As she has done in the past, Sen. Michelle Fischbach gaveled the Senate into session Tuesday and presided over its first day's business. The difference this year is Fischbach is also Minnesota's lieutenant governor, an office she ascended under the constitution when DFL Gov. Mark Dayton appointed Tina Smith to replace Al Franken as U.S. Senator.
Sen. Ron Latz, DFL- St. Louis Park stood on the Senate floor to note that the constitution also expressly prohibits a legislator from holding another office. He believes Fischbach is no longer an authorized member of the Senate.
"We want the record to reflect my objection to Lt. Gov. Fischbach presiding over the Senate," he said.
"So noted," Fischbach responded.
Latz later explained that he raised the point to put it on the public record. He said the filing of a formal objection would have to wait until Fischbach casts a vote. Latz said those votes could lead to litigation.
"Any vote that she takes between now and as long as she attempts to act as a member of the Senate will call into question the legality of whatever that vote was about."
Fischbach acknowledged Latz's objection was an allowable point of personal privilege, but she added that she believes the law and history are on her side.
"Seven men have done this before. I think we're on pretty good ground to do it. I feel pretty confident presiding and voting when it comes to that," she said, noting the recent dismissal of a lawsuit challenging her dual role.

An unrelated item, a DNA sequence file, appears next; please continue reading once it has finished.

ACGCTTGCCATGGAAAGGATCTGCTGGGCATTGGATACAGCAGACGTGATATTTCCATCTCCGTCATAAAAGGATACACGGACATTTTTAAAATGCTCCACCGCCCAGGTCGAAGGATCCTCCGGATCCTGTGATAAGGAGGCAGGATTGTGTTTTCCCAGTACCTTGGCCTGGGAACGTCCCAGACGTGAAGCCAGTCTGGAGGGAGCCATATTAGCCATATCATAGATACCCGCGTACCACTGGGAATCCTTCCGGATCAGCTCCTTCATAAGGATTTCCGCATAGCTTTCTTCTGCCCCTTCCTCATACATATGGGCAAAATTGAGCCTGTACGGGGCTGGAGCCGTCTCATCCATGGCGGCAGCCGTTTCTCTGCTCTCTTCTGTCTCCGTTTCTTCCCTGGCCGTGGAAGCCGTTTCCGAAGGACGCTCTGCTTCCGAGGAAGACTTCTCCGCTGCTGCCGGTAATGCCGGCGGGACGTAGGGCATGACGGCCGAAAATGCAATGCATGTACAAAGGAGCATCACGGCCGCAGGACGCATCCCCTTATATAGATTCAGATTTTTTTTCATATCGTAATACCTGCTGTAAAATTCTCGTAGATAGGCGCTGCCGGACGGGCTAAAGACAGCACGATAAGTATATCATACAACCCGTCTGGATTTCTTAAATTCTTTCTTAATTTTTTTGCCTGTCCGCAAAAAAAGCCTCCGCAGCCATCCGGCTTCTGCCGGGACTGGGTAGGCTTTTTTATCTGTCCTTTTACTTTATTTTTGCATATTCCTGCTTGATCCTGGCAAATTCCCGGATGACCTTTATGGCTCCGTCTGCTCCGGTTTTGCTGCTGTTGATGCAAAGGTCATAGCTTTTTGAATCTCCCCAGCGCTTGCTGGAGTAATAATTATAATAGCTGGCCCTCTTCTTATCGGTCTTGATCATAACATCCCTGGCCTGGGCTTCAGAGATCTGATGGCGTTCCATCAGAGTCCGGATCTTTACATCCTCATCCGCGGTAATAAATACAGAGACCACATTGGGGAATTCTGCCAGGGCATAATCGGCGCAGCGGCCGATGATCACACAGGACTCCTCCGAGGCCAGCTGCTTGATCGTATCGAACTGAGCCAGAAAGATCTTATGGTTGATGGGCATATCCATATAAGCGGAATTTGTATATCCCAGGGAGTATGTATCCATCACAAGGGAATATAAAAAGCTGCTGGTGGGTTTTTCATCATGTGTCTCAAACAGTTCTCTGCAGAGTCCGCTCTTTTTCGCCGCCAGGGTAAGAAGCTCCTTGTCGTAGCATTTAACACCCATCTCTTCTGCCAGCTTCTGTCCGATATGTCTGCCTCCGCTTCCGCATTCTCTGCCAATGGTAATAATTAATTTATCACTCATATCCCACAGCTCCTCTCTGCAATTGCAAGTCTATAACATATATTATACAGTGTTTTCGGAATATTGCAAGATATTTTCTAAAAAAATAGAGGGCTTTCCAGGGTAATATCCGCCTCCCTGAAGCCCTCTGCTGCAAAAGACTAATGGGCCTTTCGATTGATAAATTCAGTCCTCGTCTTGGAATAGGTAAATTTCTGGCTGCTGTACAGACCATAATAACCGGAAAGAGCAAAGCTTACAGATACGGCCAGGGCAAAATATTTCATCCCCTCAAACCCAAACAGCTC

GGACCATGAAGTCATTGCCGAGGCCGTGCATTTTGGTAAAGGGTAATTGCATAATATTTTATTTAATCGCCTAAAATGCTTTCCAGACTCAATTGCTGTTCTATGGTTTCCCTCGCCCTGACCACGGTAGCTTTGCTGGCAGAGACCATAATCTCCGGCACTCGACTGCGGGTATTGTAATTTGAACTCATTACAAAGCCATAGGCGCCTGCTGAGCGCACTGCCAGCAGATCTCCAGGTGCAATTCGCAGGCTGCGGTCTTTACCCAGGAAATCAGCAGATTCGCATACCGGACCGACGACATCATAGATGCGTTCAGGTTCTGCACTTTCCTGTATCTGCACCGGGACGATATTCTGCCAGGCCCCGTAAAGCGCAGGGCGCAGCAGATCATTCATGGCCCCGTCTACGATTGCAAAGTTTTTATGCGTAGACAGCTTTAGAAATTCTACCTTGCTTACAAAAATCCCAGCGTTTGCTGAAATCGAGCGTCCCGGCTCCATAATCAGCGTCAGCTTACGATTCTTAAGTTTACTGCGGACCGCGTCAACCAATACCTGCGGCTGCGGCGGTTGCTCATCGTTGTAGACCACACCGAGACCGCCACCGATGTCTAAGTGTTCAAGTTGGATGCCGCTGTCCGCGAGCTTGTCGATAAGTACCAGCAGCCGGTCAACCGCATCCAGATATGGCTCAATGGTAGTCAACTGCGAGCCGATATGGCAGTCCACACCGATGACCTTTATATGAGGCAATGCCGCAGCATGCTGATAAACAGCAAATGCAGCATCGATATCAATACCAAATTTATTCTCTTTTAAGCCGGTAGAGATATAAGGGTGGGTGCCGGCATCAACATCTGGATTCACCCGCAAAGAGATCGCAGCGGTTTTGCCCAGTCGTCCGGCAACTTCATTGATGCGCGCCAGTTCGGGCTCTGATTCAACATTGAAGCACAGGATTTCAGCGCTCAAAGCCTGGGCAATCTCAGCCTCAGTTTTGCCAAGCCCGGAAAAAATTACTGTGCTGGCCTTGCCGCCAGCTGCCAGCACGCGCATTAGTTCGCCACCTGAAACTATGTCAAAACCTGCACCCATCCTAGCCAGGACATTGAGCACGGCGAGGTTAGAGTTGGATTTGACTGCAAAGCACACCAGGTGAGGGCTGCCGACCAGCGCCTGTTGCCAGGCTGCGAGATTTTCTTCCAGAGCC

The judge who dismissed the lawsuit from one of Fischbach's constituents said the challenge was premature because there had yet to be any votes or any harm. His ruling left the door open to an appeal or additional lawsuits.
Fischbach has declined a salary as lieutenant governor and has not yet performed any work related to the office. She said she talked to Dayton on the phone just once since they met for lunch in December.
Senate Minority Leader Tom Bakk, DFL Cook, believes the matter is headed to the Minnesota Supreme Court.
If the court orders Fischbach to resign her Paynesville-area Senate seat, the vacancy would create a 33-33 tie in the Senate until a special election could be held. Bakk is hoping for the chance to pick up that GOP-leaning district and winning majority control.
"There's a very good candidate that I think fits the district remarkably well. In this environment, coming out of D.C. that seems to kind of set the mood of elections nowadays, I think almost any seat is probably in play."
Republican Senate Majority Leader Paul Gazelka said the DFL objection was disappointing but not surprising. He contends the maneuvering is all about politics, not the constitution.
Gazelka also raised concerns that the spat could get in the way of important work this session on taxes, health care and transportation issues.
"At the end of the day, if we're going to figure out how to navigate through a successful session, we can't have a lot of wrenches thrown into the pot," he said.